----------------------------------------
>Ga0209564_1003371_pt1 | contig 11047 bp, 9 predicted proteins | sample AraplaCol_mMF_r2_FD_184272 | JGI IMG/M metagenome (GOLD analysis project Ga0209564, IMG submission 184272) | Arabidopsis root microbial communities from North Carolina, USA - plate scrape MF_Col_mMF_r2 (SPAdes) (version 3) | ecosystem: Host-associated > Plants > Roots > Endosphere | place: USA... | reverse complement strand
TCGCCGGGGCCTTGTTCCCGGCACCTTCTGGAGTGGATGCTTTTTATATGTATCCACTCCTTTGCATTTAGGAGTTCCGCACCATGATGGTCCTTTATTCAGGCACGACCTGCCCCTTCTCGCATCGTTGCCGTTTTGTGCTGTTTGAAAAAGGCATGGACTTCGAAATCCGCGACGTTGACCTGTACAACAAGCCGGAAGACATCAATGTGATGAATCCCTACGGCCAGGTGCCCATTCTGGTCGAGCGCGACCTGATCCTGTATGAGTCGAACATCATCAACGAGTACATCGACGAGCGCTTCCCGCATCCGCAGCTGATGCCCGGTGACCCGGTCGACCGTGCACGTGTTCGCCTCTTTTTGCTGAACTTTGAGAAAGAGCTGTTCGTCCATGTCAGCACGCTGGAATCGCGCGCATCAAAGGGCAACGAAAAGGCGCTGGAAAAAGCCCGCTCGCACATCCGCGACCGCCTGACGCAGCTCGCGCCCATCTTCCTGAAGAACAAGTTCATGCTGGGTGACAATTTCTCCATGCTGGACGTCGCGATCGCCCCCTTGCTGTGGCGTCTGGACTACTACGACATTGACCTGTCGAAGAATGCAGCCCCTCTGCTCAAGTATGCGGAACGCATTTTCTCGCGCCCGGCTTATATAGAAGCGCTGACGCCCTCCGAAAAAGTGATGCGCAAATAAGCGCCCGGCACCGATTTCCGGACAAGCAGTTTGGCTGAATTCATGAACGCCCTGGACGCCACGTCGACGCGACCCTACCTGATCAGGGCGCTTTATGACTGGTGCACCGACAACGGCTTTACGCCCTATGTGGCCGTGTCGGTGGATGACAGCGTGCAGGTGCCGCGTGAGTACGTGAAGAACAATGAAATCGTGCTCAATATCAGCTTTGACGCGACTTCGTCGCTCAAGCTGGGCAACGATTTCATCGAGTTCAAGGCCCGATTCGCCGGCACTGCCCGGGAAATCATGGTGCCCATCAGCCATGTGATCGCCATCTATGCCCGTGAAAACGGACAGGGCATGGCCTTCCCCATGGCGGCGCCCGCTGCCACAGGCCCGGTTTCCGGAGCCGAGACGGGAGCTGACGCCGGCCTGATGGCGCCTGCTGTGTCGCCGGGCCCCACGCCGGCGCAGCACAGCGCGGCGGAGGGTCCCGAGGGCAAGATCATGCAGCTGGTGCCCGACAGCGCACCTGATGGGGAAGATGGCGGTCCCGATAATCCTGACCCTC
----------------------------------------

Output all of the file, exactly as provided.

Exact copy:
>Ga0209564_1003371_pt1 | contig 11047 bp, 9 predicted proteins | sample AraplaCol_mMF_r2_FD_184272 | JGI IMG/M metagenome (GOLD analysis project Ga0209564, IMG submission 184272) | Arabidopsis root microbial communities from North Carolina, USA - plate scrape MF_Col_mMF_r2 (SPAdes) (version 3) | ecosystem: Host-associated > Plants > Roots > Endosphere | place: USA... | reverse complement strand
TCGCCGGGGCCTTGTTCCCGGCACCTTCTGGAGTGGATGCTTTTTATATGTATCCACTCCTTTGCATTTAGGAGTTCCGCACCATGATGGTCCTTTATTCAGGCACGACCTGCCCCTTCTCGCATCGTTGCCGTTTTGTGCTGTTTGAAAAAGGCATGGACTTCGAAATCCGCGACGTTGACCTGTACAACAAGCCGGAAGACATCAATGTGATGAATCCCTACGGCCAGGTGCCCATTCTGGTCGAGCGCGACCTGATCCTGTATGAGTCGAACATCATCAACGAGTACATCGACGAGCGCTTCCCGCATCCGCAGCTGATGCCCGGTGACCCGGTCGACCGTGCACGTGTTCGCCTCTTTTTGCTGAACTTTGAGAAAGAGCTGTTCGTCCATGTCAGCACGCTGGAATCGCGCGCATCAAAGGGCAACGAAAAGGCGCTGGAAAAAGCCCGCTCGCACATCCGCGACCGCCTGACGCAGCTCGCGCCCATCTTCCTGAAGAACAAGTTCATGCTGGGTGACAATTTCTCCATGCTGGACGTCGCGATCGCCCCCTTGCTGTGGCGTCTGGACTACTACGACATTGACCTGTCGAAGAATGCAGCCCCTCTGCTCAAGTATGCGGAACGCATTTTCTCGCGCCCGGCTTATATAGAAGCGCTGACGCCCTCCGAAAAAGTGATGCGCAAATAAGCGCCCGGCACCGATTTCCGGACAAGCAGTTTGGCTGAATTCATGAACGCCCTGGACGCCACGTCGACGCGACCCTACCTGATCAGGGCGCTTTATGACTGGTGCACCGACAACGGCTTTACGCCCTATGTGGCCGTGTCGGTGGATGACAGCGTGCAGGTGCCGCGTGAGTACGTGAAGAACAATGAAATCGTGCTCAATATCAGCTTTGACGCGACTTCGTCGCTCAAGCTGGGCAACGATTTCATCGAGTTCAAGGCCCGATTCGCCGGCACTGCCCGGGAAATCATGGTGCCCATCAGCCATGTGATCGCCATCTATGCCCGTGAAAACGGACAGGGCATGGCCTTCCCCATGGCGGCGCCCGCTGCCACAGGCCCGGTTTCCGGAGCCGAGACGGGAGCTGACGCCGGCCTGATGGCGCCTGCTGTGTCGCCGGGCCCCACGCCGGCGCAGCACAGCGCGGCGGAGGGTCCCGAGGGCAAGATCATGCAGCTGGTGCCCGACAGCGCACCTGATGGGGAAGATGGCGGTCCCGATAATCCTGACCCTC